From Debra Rienstra
Thy glorious household stuff did me entwine,
And ‘tice me unto Thee.
George Herbert, “Affliction” (I)
When I was a child, my family usually attended church on New Year’s Eve, and during the service the pastor or an elder would read the “necrology”—the list of those from the congregation who had died in the last year. It was a way of taking stock, marking the passage of time, meditating on the reality that “Hours and days and years and ages swift as moving shadows flee,” to quote a somber hymn we would sometimes sing. I also seem to recall that babies baptized that year were duly accounted for, although their names seemed to weigh feather-light when read against the gravity of the saints departed.
This Sunday evening, my church will hold an All Saints’ Day service. Several of us remarked at a worship committee meeting how we rather cherished that old-fashioned practice of reading the necrology, but since no one was especially interested in attending, let alone planning, a New Year’s Eve service, we decided to shift this practice to All Saint’s Day—which we all agreed was a more fitting occasion for it anyway. At our service, I am hoping we will also sing “For All the Saints,” so that the accounting of our losses will dissolve into that triumphant tune and those resolute words about saints finishing their well-fought fight, resting from their labors, cheering us on with cloud-of-witnesses enthusiasm.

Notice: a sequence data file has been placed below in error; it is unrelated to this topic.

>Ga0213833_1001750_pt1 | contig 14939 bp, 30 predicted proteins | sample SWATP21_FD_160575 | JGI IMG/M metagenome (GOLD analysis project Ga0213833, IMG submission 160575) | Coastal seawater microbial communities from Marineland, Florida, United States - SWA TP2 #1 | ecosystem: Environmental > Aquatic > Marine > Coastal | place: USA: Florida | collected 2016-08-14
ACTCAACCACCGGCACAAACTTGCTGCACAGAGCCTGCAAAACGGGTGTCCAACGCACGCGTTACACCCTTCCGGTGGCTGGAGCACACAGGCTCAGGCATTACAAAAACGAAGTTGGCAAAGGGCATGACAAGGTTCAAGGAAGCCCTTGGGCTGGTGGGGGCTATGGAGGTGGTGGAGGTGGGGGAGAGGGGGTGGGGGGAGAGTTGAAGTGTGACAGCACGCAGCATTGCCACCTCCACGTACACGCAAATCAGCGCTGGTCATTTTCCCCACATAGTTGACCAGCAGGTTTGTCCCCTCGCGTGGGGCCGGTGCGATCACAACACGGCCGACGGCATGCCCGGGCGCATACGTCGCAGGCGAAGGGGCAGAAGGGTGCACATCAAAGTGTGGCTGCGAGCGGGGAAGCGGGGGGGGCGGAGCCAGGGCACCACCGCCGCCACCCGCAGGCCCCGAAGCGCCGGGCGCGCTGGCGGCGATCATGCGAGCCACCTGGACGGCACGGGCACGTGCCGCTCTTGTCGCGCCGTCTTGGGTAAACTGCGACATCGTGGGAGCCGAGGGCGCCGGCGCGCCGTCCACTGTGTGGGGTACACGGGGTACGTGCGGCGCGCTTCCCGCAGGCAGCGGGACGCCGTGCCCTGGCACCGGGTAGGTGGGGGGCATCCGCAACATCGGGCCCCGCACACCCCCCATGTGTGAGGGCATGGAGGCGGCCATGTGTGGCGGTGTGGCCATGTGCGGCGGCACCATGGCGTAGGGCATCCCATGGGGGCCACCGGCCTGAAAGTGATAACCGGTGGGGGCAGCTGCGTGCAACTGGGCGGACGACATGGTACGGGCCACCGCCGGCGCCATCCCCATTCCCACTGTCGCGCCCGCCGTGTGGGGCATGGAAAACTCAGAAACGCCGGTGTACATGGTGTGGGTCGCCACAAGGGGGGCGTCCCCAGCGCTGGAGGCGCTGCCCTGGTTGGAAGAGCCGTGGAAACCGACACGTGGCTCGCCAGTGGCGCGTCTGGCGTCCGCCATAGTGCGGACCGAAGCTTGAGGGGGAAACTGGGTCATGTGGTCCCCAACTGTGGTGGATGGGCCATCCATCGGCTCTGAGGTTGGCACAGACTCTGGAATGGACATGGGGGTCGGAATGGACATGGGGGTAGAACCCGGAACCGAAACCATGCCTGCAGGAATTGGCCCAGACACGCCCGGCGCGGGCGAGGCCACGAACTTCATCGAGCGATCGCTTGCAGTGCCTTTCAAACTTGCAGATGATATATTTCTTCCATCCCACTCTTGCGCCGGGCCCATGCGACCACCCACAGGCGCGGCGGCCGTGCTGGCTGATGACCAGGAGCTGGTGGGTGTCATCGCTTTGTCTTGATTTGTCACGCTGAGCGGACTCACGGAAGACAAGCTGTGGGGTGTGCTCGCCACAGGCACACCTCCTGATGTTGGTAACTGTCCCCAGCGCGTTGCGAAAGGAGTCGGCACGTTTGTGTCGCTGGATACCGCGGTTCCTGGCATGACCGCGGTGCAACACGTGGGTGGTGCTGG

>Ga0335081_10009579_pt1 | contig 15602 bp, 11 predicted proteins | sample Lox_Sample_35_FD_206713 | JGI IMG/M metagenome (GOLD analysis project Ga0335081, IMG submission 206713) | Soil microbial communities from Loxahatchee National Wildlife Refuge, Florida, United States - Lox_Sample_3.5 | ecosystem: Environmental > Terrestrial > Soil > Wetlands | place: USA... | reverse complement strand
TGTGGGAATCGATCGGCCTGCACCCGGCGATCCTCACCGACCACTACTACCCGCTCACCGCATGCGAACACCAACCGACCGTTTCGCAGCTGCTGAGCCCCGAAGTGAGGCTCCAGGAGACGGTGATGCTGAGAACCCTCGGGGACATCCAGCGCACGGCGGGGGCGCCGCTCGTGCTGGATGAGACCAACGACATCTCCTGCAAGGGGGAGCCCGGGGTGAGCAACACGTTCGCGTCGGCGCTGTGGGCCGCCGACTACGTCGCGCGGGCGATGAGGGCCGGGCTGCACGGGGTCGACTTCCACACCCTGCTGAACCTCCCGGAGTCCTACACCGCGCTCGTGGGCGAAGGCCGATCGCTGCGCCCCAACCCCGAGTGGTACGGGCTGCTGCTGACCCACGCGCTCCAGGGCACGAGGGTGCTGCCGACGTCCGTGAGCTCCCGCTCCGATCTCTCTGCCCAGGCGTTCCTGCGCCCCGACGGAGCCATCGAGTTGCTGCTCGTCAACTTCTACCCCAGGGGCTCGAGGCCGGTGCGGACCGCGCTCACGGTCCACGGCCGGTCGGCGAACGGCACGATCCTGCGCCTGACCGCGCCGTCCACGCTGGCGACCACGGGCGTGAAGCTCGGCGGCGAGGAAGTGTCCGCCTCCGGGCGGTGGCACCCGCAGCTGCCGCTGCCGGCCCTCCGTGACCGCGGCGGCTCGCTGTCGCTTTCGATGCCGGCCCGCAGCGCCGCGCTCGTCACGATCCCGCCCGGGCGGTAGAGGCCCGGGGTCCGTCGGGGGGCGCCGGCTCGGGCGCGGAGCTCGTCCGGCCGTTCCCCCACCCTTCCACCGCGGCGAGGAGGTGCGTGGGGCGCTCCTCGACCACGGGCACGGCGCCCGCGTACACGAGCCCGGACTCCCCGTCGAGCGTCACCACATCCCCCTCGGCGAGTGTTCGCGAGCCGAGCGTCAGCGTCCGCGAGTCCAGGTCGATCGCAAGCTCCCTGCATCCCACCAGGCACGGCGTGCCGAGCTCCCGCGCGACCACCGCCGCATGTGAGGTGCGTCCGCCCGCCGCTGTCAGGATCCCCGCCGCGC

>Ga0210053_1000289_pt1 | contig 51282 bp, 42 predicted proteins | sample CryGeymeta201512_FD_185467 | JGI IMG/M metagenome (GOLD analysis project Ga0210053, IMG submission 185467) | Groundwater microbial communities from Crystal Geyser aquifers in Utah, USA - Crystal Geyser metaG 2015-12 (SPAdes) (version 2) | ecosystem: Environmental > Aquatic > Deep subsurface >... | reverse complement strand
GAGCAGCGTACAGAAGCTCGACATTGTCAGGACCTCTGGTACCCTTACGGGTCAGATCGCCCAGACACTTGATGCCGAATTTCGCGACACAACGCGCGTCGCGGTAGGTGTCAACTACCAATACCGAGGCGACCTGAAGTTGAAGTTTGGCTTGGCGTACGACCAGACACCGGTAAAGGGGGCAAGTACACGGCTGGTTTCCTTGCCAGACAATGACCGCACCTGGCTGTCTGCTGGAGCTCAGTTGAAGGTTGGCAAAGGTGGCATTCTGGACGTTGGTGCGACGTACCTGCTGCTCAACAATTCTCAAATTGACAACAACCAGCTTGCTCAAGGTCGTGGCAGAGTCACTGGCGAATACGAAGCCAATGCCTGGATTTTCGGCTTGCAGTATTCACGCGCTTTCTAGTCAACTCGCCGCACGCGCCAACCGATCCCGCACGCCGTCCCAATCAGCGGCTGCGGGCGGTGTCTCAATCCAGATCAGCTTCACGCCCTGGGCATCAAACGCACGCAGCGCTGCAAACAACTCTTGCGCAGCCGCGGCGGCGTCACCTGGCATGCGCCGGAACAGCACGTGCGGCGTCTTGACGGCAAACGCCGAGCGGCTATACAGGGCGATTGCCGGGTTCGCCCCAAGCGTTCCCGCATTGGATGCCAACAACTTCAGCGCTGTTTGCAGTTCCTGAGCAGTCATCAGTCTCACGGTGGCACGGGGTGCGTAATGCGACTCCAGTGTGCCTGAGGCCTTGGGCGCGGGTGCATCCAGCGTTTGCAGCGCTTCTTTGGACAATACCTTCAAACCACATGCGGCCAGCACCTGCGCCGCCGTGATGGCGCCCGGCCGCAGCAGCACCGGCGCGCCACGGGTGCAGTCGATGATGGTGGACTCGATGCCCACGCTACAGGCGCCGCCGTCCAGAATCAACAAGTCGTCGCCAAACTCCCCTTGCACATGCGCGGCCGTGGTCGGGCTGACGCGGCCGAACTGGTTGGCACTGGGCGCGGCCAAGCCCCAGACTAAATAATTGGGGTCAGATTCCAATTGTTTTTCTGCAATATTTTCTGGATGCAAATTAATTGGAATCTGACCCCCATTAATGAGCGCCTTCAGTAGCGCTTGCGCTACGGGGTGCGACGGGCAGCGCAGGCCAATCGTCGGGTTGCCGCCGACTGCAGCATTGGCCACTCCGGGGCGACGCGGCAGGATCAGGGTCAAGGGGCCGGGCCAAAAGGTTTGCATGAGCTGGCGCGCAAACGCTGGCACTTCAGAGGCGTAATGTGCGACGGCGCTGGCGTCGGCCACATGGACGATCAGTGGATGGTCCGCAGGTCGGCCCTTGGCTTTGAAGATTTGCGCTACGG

That’s the communion of saints, after all, yes? Or at least, that’s how we often think of it on All Saints’ Day: our connection, across the great chasm, with those who have shared in the body of Christ and who have gone before us. As we think of those saints, we look anew at the ordinary faces around us and recognize saints-in-the-making. We feel our connection to one another on the pilgrim way, the communion that comforts us as we “feebly struggle.” Communio sanctorum, says the Latin of the Apostle’s Creed, Original Edition: communion of holy people.